There were no Member questions or debate on this item.



1.    the Order of Precedence in Appendix 2 is noted;

2.    pending the outcome of the borough elections, Councillor Paul Baker will be put to the Annual and Selection Council Meetingfor election as Mayor for the Municipal year 2024–2025;

3.    the Councillor nomination for Deputy Mayor for the Municipal year 2024-2025 will be put to the Annual and Selection Council Meetingfor election.



Council Diary pdf icon PDF 373 KB

Report of the Leader

Additional documents:


Introducing the item, the Leader said everyone had been consulted and given the opportunity to comment on the proposed corporate diary for 2024-25.  She said it is always a challenge to accommodate all the committees and working groups at times which work for everyone, and officers work hard to avoid high days and holidays and group meetings, although there is inevitably some conflict.  She thanked the Democratic Services team for pulling it together.


In response to a Member’s question, she confirmed that party conferences were taken into consideration when assembling the diary.




-       the draft Council Diary of meetings for September 2024 – August 2025 is approved. 



Notices of Motion


There were no motions on this occasion.


Any other item the Mayor determines as urgent and which requires a decision


There was none.


Local Government Act 1972 - Exempt Information

The committee is recommended to approve the following resolution:-


“That in accordance with Section 100A(4) Local Government Act 1972 the public be excluded from the meeting for the remaining agenda items as it is likely that, in view of the nature of the business to be transacted or the nature of the proceedings, if members of the public are present there will be disclosed to them exempt information as defined in paragraphs 1, 2 and 3, Part (1) Schedule (12A) Local Government Act 1972, namely:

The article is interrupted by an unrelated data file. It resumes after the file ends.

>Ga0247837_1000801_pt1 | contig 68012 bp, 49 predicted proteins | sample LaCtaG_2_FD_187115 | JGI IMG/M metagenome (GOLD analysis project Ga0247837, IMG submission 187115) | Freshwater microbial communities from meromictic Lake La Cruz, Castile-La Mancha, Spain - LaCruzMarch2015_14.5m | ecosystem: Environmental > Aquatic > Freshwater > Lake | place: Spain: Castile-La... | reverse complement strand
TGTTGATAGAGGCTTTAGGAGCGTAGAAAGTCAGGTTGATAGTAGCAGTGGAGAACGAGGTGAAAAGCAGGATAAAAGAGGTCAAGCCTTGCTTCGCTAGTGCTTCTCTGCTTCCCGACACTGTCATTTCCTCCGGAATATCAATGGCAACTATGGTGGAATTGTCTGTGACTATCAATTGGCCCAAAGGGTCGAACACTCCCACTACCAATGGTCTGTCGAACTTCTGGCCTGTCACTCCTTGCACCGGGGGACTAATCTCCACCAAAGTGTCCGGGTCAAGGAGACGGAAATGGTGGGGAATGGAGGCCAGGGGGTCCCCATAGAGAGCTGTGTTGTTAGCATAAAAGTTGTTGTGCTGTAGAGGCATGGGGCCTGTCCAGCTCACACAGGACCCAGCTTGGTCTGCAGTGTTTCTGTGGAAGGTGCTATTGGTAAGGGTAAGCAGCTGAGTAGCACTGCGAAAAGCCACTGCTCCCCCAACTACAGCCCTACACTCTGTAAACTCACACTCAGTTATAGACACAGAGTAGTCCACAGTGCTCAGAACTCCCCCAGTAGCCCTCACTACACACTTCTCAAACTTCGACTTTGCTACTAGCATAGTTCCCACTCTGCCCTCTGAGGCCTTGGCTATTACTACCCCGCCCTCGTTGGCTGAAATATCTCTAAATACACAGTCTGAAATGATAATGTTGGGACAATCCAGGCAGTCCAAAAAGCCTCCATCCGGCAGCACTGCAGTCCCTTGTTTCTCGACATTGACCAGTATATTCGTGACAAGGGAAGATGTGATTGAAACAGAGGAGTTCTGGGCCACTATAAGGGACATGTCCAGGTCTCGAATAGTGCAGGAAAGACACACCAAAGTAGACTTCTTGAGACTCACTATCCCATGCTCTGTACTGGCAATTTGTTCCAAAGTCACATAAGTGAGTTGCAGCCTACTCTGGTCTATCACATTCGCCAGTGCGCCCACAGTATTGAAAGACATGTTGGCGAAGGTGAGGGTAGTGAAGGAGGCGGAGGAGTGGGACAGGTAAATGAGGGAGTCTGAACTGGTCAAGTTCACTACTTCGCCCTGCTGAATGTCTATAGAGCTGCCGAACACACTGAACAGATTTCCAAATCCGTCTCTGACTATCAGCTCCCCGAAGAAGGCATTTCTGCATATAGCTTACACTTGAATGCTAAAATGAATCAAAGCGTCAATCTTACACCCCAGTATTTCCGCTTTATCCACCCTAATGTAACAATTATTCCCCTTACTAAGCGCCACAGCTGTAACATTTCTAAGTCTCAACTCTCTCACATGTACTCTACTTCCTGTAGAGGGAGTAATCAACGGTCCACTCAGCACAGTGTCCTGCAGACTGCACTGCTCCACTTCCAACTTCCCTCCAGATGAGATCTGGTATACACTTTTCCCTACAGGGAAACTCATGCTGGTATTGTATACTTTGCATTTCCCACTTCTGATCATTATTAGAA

Paragraph 1; Information relating to any individual


Paragraph 2; Information which is likely to reveal the identity of an individual


Paragraph 3; Information relating to the financial or business affairs of any particular

person (including the authority holding that information)




In accordance with Section 100A(4) Local Government Act 1972, the public be excluded from the meeting for the remaining agenda items as it is likely that, in view of the nature of the business to be transacted or the nature of the proceedings, if members of the public are present there will be disclosed to them exempt information as defined in paragraphs 1, 2 and 3, Part (1) Schedule (12A) Local Government Act 1972, namely:

Paragraph 1: Information relating to any individual

Paragraph 2: Information which is likely to reveal the identity of an individual

Paragraph 3: Information relating to the financial or business affairs of any particular person (including the authority holding that information).



Organisational Review

Report of the Chief Executive


Report to follow.


The Chief Executive introduced his report, and following a debate, Members voted in support of the recommendations.